I never used to understand the appeal of the grave. It made no sense to me to visit the hole in the ground that had consumed the body of someone you’d loved, but there are times now when I desperately wish that I had a grave to visit. The night after my wife died, we took her out the back gate, loaded her into Creager’s boat and paddled out into the swamp. When we were a mile or so away from Raintree, we stopped and sat quietly in the boat for a while with all of that emptiness stretching out around us. Nobody rushed me. When I was ready, Creager said a few words that I didn’t hear, and then we lowered her into the water where the alligators would do with her as they pleased. It’s what we do now, what we have to do. Creager fired off a few precious rounds from the shotgun, aiming at God and the germs that had made her sick, and when the echoes of the shots had died down, when the alligators had started bellowing again, and all those insects that are too small to do anything on their own began chirping in concert until the air throbbed around us, we left her, paddled back as a sliver of moon began to rise up at the far end of the canal, pointing us towards home.
With no stone to visit and no place to put flowers, nowhere to go to pretend that some part of her is still close by, all I have to remind me of her is my own restraint. Sometimes when I get relieved from watch just after dawn, I take off my shoes stand in my back yard with my feet in the dew-wet ground, eating an orange from my tree, and with the songs of the Greenbriers still echoing in my head, I hope against hope that they are building a monument or a temple, something tall and shiny, a monument rising to the sky that will stand as a testament for all that they believe. Because if the Collapse has taught me anything, it is to think carefully about what we leave behind. In the city there are stadiums and Interstate spurs, drawbridges spanning the once-crowded waterways, but out here in the suburbs, the stucco in our houses and in the bell tower is already crumbling to dust so that the engineered wood beneath is exposed to the elements which are dissolving it down to nothing. I want to believe that the Greenbriers are working against all of that somehow, that whatever they are building, it is something that will last for a while at least, something that will stand long enough that generations from now, people will stand in awe of what they have done.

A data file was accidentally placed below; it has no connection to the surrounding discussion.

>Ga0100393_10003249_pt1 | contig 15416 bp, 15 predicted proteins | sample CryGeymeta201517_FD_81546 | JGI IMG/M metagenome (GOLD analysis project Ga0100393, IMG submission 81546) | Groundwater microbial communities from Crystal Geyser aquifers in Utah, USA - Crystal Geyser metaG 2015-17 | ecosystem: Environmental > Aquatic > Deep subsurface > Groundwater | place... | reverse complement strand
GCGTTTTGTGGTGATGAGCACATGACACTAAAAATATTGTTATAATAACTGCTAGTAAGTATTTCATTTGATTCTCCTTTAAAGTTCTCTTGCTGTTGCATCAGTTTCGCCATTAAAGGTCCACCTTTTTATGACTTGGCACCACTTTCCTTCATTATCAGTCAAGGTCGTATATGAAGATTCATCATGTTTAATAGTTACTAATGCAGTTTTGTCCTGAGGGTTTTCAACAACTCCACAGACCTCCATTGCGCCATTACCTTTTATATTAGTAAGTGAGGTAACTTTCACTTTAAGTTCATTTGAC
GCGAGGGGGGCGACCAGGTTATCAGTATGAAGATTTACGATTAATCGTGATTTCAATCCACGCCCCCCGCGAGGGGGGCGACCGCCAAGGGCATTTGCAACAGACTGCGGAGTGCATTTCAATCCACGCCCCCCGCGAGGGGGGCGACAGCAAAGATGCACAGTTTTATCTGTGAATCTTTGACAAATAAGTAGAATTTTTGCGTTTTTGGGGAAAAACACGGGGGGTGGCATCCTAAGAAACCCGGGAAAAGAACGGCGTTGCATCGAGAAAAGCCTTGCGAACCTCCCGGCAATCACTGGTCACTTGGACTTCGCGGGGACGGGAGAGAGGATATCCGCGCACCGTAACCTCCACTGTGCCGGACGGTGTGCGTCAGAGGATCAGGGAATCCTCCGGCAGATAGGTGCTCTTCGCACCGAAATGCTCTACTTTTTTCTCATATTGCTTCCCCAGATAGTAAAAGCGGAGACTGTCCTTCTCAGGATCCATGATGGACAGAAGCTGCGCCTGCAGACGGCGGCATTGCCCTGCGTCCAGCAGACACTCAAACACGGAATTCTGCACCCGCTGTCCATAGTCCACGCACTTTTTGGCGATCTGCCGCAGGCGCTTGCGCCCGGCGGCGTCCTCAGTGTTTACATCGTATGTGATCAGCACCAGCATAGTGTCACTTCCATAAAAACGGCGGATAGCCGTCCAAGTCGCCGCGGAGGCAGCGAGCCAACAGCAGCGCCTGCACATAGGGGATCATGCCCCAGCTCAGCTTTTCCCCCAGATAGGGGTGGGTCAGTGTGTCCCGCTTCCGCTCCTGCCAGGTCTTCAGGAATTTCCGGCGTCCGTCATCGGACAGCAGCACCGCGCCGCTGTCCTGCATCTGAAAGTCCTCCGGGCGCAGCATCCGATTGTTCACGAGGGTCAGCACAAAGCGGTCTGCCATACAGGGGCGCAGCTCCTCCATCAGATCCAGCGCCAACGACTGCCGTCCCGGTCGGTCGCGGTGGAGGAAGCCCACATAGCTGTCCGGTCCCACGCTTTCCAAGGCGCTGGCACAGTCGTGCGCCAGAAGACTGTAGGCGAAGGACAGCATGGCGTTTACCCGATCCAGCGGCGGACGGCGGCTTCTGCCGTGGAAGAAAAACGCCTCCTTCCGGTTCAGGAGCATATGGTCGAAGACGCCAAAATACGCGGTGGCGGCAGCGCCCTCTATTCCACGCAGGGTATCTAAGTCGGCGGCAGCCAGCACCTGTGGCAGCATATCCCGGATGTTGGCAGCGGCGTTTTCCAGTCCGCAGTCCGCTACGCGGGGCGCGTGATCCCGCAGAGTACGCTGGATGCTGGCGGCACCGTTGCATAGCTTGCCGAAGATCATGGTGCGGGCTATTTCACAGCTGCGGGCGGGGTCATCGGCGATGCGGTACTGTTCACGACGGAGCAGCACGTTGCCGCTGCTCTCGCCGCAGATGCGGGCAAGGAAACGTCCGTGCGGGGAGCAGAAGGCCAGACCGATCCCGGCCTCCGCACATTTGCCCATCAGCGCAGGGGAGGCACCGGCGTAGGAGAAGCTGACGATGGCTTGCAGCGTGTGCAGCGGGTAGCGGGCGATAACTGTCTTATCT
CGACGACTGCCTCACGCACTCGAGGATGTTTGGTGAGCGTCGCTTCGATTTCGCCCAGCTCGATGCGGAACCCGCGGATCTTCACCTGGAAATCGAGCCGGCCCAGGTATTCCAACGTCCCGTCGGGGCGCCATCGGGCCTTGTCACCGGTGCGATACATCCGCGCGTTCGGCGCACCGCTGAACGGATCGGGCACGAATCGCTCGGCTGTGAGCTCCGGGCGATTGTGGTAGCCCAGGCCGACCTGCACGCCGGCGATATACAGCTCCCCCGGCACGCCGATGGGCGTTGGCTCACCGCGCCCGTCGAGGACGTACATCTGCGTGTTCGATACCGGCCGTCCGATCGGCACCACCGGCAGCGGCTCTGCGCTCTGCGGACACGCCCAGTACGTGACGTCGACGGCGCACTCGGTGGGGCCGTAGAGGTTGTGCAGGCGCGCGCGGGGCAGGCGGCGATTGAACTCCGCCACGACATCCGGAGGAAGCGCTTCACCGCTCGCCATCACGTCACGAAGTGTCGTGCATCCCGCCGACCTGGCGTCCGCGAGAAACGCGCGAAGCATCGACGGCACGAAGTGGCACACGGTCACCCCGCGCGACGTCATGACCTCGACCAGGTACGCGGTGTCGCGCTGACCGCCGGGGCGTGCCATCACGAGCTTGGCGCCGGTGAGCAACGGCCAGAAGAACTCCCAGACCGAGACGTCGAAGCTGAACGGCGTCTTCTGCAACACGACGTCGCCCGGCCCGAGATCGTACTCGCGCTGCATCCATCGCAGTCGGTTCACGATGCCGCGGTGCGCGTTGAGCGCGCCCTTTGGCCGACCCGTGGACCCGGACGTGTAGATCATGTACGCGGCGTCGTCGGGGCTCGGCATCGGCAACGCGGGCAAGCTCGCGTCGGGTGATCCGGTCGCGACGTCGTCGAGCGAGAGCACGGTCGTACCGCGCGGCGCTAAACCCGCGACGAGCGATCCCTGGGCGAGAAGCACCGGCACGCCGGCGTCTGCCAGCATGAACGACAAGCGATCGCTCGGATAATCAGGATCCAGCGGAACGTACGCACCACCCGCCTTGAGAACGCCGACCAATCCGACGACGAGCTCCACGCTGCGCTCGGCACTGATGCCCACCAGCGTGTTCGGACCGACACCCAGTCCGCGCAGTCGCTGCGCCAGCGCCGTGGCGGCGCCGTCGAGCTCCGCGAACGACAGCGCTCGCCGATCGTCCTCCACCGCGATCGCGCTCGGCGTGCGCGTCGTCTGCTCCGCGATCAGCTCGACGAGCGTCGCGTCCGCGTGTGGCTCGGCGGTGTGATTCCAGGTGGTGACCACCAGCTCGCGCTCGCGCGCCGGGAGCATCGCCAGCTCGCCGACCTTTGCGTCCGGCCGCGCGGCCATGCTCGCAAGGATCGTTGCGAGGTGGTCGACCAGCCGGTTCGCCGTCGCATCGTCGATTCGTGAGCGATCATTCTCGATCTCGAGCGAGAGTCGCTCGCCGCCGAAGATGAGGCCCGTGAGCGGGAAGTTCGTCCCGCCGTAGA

From the base of the bell tower, Creager yells that it’s time for the vote and so I’d better come over. But I stay where I am because even explaining myself is more involvement than I want right now. They can vote however they want to vote and can try to mount an attack without because I am rooting for the Greenbriers somehow. Because even if they conquer us, we Raintrees will live on in their songs, and our memories, my wife’s included, will forever float in the air.
© Manuel Martinez, 2018
Manuel Martinez earned his MFA from the University of Florida, and was an Emerging Writers Fellow at The Center for Fiction in New York. His stories have appeared in Blackbird, The Quarterly, The Sun, Hotel Amerika, The Carolina Quarterly and other publications. The opening chapter of his novel in progress, Miami Don’t Know, received special mention in Pushcart 2018. He teaches English and writing at Queensborough Community College.
Greenbriers was read by E. James Ford on 6th June 2018 for Questions & Answers